Stretching is vitally important, too. Again, a little can go a long way. Gentle neck and shoulder rolls and side-to-side bending increase circulation and oxygenate your muscles. Before and after wearing a carrier, take a minute to touch your toes, loosening your back and hamstring muscles.

Finally, be vigilant about your posture both in and out of the carrier. Walk with your head up, shoulders relaxed and held slightly back. Contracting your abdominal muscles will automatically relieve pressure on your lower back and cause you to stand up straighter. Try not to hunch or bend over for long periods of time and always bend your knees when picking up or reaching for things.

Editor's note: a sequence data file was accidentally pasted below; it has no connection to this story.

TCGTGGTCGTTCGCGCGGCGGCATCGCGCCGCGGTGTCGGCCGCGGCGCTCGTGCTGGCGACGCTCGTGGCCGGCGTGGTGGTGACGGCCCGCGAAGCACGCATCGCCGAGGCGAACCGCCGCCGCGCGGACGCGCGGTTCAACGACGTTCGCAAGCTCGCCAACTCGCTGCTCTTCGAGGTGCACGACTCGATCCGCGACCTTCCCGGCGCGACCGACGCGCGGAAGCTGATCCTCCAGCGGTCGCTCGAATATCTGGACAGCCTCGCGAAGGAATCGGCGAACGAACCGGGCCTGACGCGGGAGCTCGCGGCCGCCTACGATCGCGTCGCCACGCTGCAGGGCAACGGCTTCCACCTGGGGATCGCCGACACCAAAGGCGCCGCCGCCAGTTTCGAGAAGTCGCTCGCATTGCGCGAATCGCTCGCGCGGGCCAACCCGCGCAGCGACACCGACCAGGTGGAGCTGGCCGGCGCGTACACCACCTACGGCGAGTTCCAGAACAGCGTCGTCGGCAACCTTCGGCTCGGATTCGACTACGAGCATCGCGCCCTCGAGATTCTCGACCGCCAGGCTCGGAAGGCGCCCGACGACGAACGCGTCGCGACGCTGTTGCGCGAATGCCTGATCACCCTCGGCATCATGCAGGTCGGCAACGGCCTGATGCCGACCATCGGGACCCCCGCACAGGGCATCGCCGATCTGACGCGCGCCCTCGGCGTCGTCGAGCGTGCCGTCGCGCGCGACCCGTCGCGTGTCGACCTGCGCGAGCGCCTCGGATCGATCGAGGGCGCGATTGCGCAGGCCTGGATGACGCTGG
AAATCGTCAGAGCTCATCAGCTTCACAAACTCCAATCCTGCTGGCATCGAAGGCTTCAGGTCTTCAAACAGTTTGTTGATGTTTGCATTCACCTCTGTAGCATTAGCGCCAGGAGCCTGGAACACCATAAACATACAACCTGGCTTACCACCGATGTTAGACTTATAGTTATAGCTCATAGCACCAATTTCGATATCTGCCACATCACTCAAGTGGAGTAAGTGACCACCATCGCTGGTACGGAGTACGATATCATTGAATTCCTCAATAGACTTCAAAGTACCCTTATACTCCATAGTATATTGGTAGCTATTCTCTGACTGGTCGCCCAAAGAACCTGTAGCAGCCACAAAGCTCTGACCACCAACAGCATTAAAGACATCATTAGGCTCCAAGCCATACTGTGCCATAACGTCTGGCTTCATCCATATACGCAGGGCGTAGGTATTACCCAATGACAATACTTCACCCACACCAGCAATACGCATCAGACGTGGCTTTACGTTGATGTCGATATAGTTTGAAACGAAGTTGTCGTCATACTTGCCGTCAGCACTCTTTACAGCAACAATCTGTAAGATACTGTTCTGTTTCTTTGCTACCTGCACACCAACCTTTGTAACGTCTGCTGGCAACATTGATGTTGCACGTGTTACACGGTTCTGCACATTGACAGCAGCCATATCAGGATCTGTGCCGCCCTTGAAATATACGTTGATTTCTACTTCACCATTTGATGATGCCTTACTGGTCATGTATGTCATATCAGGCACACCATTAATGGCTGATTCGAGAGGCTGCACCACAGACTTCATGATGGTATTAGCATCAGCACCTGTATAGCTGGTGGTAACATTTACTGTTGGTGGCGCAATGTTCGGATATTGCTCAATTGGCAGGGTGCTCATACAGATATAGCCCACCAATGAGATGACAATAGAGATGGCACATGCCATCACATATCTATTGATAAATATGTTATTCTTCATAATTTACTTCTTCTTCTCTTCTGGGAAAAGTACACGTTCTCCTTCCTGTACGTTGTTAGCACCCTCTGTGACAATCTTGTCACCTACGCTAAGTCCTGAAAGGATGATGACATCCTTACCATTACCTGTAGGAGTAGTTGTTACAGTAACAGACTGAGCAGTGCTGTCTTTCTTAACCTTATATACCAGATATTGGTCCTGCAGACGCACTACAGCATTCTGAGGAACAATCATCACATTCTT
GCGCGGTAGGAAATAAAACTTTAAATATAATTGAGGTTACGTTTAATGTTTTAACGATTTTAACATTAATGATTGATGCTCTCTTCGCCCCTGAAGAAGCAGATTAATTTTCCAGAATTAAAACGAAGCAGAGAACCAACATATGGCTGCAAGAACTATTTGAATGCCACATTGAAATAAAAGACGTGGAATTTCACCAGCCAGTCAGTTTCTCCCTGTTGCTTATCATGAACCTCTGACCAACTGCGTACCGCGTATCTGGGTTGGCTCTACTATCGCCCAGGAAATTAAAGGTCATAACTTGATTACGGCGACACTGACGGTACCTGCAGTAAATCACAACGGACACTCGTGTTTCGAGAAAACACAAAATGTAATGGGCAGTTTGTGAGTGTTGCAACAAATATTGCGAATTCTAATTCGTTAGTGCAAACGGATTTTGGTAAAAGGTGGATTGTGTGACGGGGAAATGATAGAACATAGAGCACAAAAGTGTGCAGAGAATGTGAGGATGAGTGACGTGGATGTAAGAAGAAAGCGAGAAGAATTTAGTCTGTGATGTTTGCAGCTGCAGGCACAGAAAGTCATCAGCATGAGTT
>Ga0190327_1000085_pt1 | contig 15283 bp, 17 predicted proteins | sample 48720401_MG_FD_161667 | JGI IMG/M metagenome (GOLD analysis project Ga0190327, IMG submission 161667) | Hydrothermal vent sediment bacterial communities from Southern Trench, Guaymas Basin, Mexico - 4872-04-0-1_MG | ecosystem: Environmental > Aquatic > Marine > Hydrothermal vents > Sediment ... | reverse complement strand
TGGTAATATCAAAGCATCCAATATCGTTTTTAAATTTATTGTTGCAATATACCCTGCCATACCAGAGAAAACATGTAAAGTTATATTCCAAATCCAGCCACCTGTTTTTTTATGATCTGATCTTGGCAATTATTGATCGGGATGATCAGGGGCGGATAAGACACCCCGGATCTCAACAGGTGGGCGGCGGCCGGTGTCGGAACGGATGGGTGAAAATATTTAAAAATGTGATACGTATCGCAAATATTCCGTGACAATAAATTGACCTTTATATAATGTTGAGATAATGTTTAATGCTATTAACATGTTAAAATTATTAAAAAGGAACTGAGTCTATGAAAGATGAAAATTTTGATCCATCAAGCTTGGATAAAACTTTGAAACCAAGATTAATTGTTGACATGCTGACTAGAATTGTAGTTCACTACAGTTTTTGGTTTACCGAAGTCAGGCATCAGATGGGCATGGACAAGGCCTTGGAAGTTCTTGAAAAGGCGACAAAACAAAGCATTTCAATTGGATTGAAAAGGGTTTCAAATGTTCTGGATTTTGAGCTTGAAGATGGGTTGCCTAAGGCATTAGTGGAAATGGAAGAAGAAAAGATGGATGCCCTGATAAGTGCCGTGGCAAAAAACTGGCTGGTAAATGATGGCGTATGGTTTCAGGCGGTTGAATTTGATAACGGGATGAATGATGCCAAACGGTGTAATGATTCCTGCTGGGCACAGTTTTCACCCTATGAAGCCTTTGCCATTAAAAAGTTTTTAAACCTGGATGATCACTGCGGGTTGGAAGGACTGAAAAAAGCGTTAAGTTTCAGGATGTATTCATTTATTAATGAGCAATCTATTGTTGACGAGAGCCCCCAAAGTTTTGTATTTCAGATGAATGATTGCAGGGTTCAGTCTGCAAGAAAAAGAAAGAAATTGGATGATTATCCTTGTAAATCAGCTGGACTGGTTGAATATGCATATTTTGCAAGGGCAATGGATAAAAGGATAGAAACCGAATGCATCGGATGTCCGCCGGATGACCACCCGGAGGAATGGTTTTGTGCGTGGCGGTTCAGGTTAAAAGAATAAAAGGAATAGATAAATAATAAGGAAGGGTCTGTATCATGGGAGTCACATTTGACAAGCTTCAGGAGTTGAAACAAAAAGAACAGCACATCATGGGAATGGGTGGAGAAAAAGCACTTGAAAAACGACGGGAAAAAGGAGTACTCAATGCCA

Give Yourself Time to Adapt

Like breastfeeding, baby wearing takes practice and patience. It can seem extremely awkward at first and you may be tempted to forego it altogether. At these times, try to remember the unique emotional, developmental and psychological advantages of slings, backpacks and front carriers. Soon, your baby will barely acknowledge your existence, no less want to be held and carried! Why not relish this special time together; it will be over before you know it.